For 30 years the Executive’s Ball has been a staple for raising money for the arts in Montgomery County, now it is part of a political controversy.
County Council member George Leventhal (D-At large) is asking the Executive’s Ball for four years of records from the charity ball.
While the Executive’s Ball has been an annual event for the past 34 years, this year County Executive Ike Leggett is asking the County Council to match the $200,000 proceeds the ball has raised for the arts in his proposed budget to help fund the arts in Montgomery County.
Leventhal said he and his staff asked for four years of revenue and expenditure statements but they have yet to receive a response from the charity ball.
“It’s a natural question to ask,” Leventhal said. “We don’t give grants to any organization that doesn’t open up their books.”
Chaired by Leggett’s wife Catherine Leggett, the Executive’s Ball has brought business leaders, philanthropists and politicians together to raise money for the arts in the County since 1986.
The Executive’s Ball is a private non-profit that receives no government funding and is all volunteer run. Catherine Leggett could not be reached for comment on this story. Ike Leggett declined to comment, saying he is not involved with the organization.
Leventhal, who chairs the Health and Human Services Committee, said it is routine for non-profits to disclose information to the council when they are asking for taxpayer dollars.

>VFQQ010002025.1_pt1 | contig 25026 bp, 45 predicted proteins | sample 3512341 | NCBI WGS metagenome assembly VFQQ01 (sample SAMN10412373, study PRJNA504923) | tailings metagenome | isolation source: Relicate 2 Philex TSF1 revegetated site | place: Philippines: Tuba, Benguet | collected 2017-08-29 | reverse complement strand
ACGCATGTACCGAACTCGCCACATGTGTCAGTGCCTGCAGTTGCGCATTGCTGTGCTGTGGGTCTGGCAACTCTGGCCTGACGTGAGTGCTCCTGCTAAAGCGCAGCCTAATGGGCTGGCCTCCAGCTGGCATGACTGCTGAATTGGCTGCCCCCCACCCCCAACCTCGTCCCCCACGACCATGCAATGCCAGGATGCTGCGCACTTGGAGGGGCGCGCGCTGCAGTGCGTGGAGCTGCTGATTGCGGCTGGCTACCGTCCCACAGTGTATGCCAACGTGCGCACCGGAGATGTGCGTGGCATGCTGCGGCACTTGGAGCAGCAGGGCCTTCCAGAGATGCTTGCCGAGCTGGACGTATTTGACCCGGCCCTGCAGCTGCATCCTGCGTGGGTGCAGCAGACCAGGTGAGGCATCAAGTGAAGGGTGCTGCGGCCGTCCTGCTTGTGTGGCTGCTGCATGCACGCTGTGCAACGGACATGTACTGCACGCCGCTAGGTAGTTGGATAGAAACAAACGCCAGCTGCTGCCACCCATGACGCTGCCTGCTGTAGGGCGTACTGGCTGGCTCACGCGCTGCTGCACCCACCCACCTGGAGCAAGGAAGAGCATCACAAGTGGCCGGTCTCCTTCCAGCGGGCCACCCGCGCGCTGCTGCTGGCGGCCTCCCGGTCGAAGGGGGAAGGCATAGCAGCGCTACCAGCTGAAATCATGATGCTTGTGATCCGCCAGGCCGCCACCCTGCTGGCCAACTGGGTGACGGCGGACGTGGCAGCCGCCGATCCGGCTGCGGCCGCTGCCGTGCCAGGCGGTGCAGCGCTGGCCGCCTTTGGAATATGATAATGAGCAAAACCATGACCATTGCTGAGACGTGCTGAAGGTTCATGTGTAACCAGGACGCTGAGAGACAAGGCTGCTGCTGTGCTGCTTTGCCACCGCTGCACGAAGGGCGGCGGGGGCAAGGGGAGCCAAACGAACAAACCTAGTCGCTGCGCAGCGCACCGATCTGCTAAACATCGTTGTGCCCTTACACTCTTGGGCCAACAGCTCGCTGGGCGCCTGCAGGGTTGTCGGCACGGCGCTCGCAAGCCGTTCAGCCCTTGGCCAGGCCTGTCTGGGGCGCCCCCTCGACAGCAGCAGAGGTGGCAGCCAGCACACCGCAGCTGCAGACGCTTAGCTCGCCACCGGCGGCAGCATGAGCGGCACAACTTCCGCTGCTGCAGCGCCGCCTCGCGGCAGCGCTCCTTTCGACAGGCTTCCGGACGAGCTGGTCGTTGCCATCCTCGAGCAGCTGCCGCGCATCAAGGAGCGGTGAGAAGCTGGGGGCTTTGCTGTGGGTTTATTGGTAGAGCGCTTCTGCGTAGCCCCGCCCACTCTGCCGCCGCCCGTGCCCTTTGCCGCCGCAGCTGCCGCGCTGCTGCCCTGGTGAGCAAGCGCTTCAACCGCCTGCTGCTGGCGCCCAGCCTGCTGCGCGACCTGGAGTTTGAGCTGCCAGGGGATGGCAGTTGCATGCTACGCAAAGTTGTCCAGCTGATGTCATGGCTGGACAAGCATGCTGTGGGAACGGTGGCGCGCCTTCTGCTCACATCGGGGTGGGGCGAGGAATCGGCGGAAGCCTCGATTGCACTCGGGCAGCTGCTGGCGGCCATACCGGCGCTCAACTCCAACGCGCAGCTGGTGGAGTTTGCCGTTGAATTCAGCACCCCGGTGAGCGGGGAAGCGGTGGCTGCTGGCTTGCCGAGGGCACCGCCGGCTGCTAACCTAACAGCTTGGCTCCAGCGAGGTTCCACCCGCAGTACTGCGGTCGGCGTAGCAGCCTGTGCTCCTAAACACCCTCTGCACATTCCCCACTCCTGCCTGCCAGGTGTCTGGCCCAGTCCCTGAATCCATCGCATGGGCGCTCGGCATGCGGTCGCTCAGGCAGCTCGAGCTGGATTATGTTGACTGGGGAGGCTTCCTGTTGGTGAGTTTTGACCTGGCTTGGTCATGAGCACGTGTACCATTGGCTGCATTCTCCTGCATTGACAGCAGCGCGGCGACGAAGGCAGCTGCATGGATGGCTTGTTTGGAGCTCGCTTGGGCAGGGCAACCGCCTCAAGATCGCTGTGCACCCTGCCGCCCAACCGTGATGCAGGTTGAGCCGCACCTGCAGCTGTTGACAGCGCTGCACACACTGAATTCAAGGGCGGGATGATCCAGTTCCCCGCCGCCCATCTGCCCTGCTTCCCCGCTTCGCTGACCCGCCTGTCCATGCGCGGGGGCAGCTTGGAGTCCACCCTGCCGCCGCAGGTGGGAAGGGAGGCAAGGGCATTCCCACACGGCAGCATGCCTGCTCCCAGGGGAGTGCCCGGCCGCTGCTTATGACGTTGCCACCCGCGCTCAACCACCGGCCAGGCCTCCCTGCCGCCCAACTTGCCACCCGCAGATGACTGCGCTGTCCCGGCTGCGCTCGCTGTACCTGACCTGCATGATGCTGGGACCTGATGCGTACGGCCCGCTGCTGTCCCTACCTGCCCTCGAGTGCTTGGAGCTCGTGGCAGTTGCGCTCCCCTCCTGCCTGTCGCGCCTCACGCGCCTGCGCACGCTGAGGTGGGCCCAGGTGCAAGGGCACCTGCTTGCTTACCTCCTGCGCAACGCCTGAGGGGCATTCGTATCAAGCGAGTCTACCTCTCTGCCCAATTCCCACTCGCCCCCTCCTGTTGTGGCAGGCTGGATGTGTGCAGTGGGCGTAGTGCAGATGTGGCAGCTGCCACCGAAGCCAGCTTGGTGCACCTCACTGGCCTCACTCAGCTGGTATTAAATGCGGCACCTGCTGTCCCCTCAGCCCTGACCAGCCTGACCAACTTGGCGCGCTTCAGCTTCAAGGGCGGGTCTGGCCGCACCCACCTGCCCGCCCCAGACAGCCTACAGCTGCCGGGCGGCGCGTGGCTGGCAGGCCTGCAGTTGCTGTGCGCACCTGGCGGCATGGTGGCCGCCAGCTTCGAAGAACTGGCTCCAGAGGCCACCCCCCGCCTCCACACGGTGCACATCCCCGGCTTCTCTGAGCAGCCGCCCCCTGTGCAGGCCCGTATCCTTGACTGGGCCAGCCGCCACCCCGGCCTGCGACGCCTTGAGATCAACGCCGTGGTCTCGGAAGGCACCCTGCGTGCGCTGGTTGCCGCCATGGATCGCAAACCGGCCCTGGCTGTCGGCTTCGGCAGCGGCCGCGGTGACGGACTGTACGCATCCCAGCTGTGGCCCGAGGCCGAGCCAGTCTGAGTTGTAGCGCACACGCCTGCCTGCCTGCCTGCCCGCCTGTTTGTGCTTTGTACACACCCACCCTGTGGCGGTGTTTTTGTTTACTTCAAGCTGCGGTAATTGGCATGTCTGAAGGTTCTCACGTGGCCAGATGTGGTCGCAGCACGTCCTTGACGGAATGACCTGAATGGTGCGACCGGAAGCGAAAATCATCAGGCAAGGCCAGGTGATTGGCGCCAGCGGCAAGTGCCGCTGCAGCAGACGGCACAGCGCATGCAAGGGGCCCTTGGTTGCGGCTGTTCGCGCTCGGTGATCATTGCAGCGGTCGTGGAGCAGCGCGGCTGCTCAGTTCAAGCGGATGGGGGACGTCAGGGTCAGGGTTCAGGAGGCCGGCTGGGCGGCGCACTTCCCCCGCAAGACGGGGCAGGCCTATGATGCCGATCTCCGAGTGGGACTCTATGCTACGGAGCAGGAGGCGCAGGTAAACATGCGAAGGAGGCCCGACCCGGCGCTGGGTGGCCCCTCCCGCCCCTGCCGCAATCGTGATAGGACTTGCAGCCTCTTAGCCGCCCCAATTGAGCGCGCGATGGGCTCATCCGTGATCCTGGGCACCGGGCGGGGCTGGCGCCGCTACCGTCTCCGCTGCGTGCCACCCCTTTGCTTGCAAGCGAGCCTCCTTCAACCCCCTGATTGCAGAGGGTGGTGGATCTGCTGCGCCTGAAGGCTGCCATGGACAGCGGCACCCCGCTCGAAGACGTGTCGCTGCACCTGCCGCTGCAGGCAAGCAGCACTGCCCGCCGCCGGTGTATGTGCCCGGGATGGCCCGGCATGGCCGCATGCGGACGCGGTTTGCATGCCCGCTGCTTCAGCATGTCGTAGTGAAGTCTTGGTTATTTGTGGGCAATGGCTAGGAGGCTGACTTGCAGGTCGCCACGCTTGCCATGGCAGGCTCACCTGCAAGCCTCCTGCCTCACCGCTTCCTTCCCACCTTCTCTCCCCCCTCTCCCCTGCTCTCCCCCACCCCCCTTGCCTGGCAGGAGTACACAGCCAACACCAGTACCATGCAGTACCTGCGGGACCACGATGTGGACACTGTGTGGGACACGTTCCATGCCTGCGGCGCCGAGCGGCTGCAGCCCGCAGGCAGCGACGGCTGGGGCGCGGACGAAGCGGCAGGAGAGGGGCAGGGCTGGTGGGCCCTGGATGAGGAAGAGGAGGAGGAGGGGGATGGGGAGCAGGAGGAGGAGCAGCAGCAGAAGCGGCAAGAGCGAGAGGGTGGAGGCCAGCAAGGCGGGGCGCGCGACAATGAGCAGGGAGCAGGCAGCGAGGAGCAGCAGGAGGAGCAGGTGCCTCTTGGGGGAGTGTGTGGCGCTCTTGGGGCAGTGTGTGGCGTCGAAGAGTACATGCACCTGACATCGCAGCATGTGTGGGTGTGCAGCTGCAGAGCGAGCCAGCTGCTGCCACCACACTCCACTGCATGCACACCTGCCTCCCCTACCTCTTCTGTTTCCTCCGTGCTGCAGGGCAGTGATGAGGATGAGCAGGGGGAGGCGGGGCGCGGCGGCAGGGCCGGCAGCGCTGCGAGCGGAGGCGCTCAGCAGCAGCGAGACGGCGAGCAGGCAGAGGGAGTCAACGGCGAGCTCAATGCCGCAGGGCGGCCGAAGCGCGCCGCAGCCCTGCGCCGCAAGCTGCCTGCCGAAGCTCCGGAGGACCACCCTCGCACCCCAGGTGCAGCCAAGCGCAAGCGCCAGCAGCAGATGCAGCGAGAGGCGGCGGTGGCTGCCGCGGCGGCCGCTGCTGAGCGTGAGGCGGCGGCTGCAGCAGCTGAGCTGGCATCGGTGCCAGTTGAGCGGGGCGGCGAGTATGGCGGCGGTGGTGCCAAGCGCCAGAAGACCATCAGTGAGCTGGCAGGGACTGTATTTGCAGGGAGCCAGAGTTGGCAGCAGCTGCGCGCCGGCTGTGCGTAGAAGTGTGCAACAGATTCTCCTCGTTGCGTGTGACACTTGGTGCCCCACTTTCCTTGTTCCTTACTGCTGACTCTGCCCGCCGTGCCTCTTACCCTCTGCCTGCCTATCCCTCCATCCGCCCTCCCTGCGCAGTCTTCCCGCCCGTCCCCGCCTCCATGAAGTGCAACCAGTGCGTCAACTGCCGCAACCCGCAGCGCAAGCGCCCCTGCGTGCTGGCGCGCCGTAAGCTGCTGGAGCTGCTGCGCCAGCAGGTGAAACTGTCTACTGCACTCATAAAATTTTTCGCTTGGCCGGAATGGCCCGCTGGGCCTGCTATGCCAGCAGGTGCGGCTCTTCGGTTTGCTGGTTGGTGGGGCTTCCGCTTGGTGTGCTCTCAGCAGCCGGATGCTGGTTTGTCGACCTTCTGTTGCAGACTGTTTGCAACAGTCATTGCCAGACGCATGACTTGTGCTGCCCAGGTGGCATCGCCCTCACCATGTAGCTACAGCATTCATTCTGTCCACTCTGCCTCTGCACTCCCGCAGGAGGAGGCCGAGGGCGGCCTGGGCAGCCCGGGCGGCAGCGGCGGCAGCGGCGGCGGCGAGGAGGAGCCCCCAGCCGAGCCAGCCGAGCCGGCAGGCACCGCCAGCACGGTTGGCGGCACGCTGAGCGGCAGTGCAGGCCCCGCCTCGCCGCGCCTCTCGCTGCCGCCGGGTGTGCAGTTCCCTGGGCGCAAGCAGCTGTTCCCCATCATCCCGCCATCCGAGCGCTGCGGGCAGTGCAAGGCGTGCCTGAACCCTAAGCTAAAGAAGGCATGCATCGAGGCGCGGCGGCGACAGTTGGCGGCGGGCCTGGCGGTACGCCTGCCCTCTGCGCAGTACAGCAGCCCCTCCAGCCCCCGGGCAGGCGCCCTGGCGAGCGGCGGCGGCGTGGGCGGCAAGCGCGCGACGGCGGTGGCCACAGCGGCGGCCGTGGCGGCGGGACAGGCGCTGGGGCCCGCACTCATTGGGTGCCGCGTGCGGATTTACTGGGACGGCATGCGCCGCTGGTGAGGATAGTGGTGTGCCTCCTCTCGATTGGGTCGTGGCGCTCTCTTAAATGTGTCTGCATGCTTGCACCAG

“It’s really a very simple question,” said Leventhal about his request for a balance sheet. “And I honestly don’t understand why we can’t get an answer to a simple question.”
Leventhal said the Executive’s Ball has not disclosed any information on how much overhead the organization has nor how it selects where the money is donated.
Where the proceeds for the Executive’s Ball go is determined by the Arts and Humanities Council, according to Council member Roger Berliner (D-1), who also serves on the Health and Human Services Committee with Leventhal.
Berliner said that he is not worried about the Executive’s Ball’s finances.
“I am not concerned about the arts ball,” Berliner said. “I don’t believe as Council member Leventhal said that they’re some secret organization. I believe that they are doing well by our community.”
Berliner said he supports the ball because it is a private organization that raises money for the arts in the county.
Council member Craig Rice (D-2), who also serves on the Health and Human Services Committee, could not be reached for comment.
When Montgomery County last matched the event’s proceeds in 2014, the County donated $155,200 to 86 different arts and cultural groups.
They included $3,900 to the Maryland Classic Youth Orchestras, Inc., $3,200 to the Jewish Community Center of Greater Washington, $5,325 to the Glen Echo Park Partnership for Arts and Culture and $3,825 to National Philharmonic.
The Health and Human Services Committee is expected to return to this issue in early May.
“I honest to God do not understand what’s going on,” Leventhal said.